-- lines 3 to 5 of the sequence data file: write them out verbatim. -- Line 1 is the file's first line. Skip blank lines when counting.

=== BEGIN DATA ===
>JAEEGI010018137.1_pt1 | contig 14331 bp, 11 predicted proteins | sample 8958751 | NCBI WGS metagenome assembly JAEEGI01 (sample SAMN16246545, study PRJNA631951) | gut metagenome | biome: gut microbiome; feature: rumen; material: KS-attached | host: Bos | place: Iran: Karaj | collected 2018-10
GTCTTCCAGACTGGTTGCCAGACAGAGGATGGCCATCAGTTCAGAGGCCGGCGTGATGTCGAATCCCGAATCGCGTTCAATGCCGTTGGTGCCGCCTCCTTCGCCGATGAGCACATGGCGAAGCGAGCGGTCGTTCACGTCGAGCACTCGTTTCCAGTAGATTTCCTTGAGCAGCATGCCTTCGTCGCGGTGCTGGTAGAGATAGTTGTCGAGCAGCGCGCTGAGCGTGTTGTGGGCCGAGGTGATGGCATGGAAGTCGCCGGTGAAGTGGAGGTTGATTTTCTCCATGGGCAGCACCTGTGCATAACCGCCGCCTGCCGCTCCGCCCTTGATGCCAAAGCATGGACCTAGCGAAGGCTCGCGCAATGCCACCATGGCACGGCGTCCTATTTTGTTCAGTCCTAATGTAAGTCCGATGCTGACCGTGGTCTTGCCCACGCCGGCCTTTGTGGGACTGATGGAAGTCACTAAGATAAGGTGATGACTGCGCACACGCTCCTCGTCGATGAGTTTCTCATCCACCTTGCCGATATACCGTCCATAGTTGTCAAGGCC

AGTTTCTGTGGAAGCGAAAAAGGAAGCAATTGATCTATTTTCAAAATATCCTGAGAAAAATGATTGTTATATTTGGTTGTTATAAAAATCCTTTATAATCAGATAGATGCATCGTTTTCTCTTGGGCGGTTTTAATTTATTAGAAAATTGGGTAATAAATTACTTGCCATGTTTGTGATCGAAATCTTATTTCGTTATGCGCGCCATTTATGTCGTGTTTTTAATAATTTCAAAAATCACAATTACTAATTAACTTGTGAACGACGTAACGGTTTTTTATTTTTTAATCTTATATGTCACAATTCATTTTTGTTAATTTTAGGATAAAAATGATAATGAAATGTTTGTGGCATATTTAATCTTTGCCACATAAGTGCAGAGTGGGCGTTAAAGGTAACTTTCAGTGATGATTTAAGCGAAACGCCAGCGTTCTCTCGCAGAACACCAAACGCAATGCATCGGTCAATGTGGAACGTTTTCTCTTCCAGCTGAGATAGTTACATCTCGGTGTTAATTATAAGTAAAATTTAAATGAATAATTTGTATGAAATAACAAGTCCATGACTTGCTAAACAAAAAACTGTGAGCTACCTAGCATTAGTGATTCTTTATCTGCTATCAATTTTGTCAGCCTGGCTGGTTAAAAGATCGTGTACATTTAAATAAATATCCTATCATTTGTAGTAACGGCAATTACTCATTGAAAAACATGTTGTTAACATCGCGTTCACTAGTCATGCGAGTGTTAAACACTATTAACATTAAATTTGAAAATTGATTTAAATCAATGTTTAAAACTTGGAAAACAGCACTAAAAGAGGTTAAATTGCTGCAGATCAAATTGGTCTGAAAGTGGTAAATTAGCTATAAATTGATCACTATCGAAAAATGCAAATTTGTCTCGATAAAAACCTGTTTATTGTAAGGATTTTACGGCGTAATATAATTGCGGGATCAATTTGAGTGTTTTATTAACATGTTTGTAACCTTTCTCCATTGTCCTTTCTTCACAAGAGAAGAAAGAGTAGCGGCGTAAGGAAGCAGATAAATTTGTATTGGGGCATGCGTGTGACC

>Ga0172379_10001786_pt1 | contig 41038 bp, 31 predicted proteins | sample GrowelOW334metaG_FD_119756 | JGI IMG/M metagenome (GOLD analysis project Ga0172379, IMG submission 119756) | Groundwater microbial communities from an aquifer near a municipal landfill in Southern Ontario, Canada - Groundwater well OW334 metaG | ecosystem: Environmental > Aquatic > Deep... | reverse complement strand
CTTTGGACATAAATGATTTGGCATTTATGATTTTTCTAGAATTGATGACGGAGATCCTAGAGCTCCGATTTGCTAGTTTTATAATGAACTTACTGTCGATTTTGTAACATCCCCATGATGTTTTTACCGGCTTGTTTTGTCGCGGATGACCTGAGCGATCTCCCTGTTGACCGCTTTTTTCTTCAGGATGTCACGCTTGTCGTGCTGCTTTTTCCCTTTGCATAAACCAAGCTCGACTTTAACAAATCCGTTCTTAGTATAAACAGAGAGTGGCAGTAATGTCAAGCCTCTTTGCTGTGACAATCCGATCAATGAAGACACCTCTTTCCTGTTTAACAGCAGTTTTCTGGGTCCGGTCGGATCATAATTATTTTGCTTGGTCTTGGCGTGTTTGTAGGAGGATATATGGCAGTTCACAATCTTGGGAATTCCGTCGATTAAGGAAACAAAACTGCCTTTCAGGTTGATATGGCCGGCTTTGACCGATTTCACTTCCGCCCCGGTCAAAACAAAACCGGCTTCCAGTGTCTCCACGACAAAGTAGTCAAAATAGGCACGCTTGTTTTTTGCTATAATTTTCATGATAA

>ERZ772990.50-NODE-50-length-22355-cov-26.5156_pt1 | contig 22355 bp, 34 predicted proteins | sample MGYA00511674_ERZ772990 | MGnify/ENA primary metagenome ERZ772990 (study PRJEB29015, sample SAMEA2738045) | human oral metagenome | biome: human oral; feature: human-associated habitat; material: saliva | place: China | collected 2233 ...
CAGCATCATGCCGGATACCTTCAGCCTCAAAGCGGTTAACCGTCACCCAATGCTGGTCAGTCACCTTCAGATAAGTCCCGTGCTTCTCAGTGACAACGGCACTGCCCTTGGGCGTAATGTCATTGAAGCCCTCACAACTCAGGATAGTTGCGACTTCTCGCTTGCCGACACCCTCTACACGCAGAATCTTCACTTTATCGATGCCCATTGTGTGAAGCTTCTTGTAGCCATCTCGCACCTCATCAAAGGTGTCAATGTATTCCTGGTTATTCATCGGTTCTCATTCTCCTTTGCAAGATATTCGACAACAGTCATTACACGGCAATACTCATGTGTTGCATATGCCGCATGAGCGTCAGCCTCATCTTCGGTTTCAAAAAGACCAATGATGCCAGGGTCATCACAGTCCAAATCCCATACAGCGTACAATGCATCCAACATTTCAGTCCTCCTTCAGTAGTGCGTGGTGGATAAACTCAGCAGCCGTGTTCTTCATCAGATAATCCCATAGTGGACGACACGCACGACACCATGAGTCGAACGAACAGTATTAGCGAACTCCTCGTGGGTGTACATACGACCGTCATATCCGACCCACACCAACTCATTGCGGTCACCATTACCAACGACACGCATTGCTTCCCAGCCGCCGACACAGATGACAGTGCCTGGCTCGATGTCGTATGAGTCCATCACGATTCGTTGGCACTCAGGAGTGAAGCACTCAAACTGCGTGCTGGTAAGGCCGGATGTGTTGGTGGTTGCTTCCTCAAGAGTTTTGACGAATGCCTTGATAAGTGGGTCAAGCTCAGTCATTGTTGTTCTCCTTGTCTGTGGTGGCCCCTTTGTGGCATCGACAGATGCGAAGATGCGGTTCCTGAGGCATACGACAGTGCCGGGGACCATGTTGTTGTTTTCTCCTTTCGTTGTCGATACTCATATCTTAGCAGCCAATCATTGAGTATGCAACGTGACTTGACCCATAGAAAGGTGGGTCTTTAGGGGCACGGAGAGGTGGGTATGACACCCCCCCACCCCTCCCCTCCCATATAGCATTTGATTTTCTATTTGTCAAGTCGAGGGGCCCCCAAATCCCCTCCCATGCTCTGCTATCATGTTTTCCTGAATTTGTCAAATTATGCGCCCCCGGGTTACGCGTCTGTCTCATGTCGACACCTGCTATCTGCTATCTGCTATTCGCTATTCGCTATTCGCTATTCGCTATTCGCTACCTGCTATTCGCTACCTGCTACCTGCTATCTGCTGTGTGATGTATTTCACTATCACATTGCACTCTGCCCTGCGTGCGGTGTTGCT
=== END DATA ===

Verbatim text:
AGTTTCTGTGGAAGCGAAAAAGGAAGCAATTGATCTATTTTCAAAATATCCTGAGAAAAATGATTGTTATATTTGGTTGTTATAAAAATCCTTTATAATCAGATAGATGCATCGTTTTCTCTTGGGCGGTTTTAATTTATTAGAAAATTGGGTAATAAATTACTTGCCATGTTTGTGATCGAAATCTTATTTCGTTATGCGCGCCATTTATGTCGTGTTTTTAATAATTTCAAAAATCACAATTACTAATTAACTTGTGAACGACGTAACGGTTTTTTATTTTTTAATCTTATATGTCACAATTCATTTTTGTTAATTTTAGGATAAAAATGATAATGAAATGTTTGTGGCATATTTAATCTTTGCCACATAAGTGCAGAGTGGGCGTTAAAGGTAACTTTCAGTGATGATTTAAGCGAAACGCCAGCGTTCTCTCGCAGAACACCAAACGCAATGCATCGGTCAATGTGGAACGTTTTCTCTTCCAGCTGAGATAGTTACATCTCGGTGTTAATTATAAGTAAAATTTAAATGAATAATTTGTATGAAATAACAAGTCCATGACTTGCTAAACAAAAAACTGTGAGCTACCTAGCATTAGTGATTCTTTATCTGCTATCAATTTTGTCAGCCTGGCTGGTTAAAAGATCGTGTACATTTAAATAAATATCCTATCATTTGTAGTAACGGCAATTACTCATTGAAAAACATGTTGTTAACATCGCGTTCACTAGTCATGCGAGTGTTAAACACTATTAACATTAAATTTGAAAATTGATTTAAATCAATGTTTAAAACTTGGAAAACAGCACTAAAAGAGGTTAAATTGCTGCAGATCAAATTGGTCTGAAAGTGGTAAATTAGCTATAAATTGATCACTATCGAAAAATGCAAATTTGTCTCGATAAAAACCTGTTTATTGTAAGGATTTTACGGCGTAATATAATTGCGGGATCAATTTGAGTGTTTTATTAACATGTTTGTAACCTTTCTCCATTGTCCTTTCTTCACAAGAGAAGAAAGAGTAGCGGCGTAAGGAAGCAGATAAATTTGTATTGGGGCATGCGTGTGACC

>Ga0172379_10001786_pt1 | contig 41038 bp, 31 predicted proteins | sample GrowelOW334metaG_FD_119756 | JGI IMG/M metagenome (GOLD analysis project Ga0172379, IMG submission 119756) | Groundwater microbial communities from an aquifer near a municipal landfill in Southern Ontario, Canada - Groundwater well OW334 metaG | ecosystem: Environmental > Aquatic > Deep... | reverse complement strand
CTTTGGACATAAATGATTTGGCATTTATGATTTTTCTAGAATTGATGACGGAGATCCTAGAGCTCCGATTTGCTAGTTTTATAATGAACTTACTGTCGATTTTGTAACATCCCCATGATGTTTTTACCGGCTTGTTTTGTCGCGGATGACCTGAGCGATCTCCCTGTTGACCGCTTTTTTCTTCAGGATGTCACGCTTGTCGTGCTGCTTTTTCCCTTTGCATAAACCAAGCTCGACTTTAACAAATCCGTTCTTAGTATAAACAGAGAGTGGCAGTAATGTCAAGCCTCTTTGCTGTGACAATCCGATCAATGAAGACACCTCTTTCCTGTTTAACAGCAGTTTTCTGGGTCCGGTCGGATCATAATTATTTTGCTTGGTCTTGGCGTGTTTGTAGGAGGATATATGGCAGTTCACAATCTTGGGAATTCCGTCGATTAAGGAAACAAAACTGCCTTTCAGGTTGATATGGCCGGCTTTGACCGATTTCACTTCCGCCCCGGTCAAAACAAAACCGGCTTCCAGTGTCTCCACGACAAAGTAGTCAAAATAGGCACGCTTGTTTTTTGCTATAATTTTCATGATAA